Frequently Asked Questions

‍Protocol Submission Process

How do I create and submit a protocol?

Will my protocol require Full Committee Review (FCR) at the monthly IACUC meeting?

How do I amend my protocol?

What is an under review letter? How do I obtain one? 

  • Once a protocol is submitted, the IACUC Office can provide a letter stating that the protocol is under review with an anticipated approval date. This letter is available upon request and can demonstrate to your funding agency that the protocol is in process.

‍Grant-Protocol Congruency Review Process

Q. What is grant-protocol congruency, and why does it have to be confirmed by the IACUC?

  • According to the NIH Grants Policy Statement (4.1.1.2 Verification of IACUC Approval): “NIH will delay an award for research involving live vertebrate animals until the grantee organization and all performance sites are operating in accordance with approved Animal Welfare Assurances and the grantee has provided verification of IACUC approval of those sections of the application that involve use of vertebrate animals… It is an institutional responsibility to ensure that the research described in the application is congruent with any corresponding protocols approved by the IACUC.”

    “PHS Policy and the NIH Grants Policy Statement (NIH GPS, chapter 4.1.1.2) require the institution to verify, before award, that the IACUC has reviewed and approved those components of grant applications and contract proposals related to the care and use of animals… institutions are responsible for ensuring that the information the IACUC reviews and approves is congruent with what is in the application/proposal.”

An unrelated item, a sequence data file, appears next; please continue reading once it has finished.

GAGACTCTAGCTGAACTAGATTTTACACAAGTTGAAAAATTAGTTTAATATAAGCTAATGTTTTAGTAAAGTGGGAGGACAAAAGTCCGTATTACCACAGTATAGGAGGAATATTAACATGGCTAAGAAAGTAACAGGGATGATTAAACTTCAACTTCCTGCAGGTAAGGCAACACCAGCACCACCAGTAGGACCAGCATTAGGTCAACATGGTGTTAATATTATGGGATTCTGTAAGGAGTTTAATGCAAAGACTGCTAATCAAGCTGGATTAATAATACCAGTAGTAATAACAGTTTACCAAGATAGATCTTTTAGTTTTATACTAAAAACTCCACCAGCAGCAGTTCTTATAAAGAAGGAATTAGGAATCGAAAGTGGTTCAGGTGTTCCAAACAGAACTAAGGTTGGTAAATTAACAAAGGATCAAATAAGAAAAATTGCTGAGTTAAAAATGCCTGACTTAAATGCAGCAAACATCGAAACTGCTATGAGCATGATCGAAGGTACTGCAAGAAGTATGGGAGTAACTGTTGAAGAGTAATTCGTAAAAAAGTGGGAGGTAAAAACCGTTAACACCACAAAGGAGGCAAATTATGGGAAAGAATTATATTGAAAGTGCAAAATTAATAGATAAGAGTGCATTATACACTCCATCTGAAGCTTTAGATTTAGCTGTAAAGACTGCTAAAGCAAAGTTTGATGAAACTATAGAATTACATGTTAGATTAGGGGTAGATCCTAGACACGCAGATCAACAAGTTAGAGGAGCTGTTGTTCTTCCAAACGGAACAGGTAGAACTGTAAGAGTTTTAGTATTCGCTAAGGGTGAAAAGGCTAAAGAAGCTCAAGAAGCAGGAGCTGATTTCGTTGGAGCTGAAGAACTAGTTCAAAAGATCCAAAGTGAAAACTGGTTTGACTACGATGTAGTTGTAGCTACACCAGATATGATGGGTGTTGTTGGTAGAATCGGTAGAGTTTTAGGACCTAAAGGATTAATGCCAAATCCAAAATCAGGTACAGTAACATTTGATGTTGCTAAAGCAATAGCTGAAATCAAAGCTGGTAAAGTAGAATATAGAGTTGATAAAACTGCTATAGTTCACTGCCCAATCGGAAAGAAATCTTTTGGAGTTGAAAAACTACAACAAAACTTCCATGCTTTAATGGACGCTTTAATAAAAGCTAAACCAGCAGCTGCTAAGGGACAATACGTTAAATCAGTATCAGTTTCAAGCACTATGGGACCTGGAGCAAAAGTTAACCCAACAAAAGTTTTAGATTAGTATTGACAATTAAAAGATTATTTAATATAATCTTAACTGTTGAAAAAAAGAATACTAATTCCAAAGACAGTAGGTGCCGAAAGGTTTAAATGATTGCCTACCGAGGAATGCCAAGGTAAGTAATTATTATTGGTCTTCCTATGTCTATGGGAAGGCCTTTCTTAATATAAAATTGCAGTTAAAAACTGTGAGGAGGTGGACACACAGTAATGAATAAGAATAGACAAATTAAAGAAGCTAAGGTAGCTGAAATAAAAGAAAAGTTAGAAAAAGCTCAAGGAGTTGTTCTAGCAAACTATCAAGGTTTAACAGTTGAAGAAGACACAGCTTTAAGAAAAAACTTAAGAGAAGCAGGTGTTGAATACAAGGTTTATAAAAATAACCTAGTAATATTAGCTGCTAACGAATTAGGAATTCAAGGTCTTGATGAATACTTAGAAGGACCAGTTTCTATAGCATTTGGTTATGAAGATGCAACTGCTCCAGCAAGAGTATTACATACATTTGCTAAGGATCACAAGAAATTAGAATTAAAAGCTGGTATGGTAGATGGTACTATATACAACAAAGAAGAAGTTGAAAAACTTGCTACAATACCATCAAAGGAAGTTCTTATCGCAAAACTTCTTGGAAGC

To meet this requirement, the Northwestern IACUC Office conducts a congruency review to compare a federal grant to the animal study protocol it is funding, in order to confirm that they are congruent. This means that the scope of the animal study protocol should match the federal grant, and that significant differences (change in scope, species, animal numbers, etc.) should not exist, without approval from the federal funding agency.

Q. Is the grant-protocol congruency review a separate step in the protocol review process?

  • Yes. This review is usually conducted by members of the IACUC Office, before members of the IACUC Committee are assigned to review the animal study protocol. For more information on the protocol review process, please visit that page of the IACUC website. 

Q. How does this affect the time required for protocol approval?

  • The IACUC Office is primarily responsible for grant-protocol congruency reviews, thereby alleviating some of the burden on Committee reviewers. This approach allows for a decrease in the overall review period, while improving protocol quality and satisfying the institutional requirement.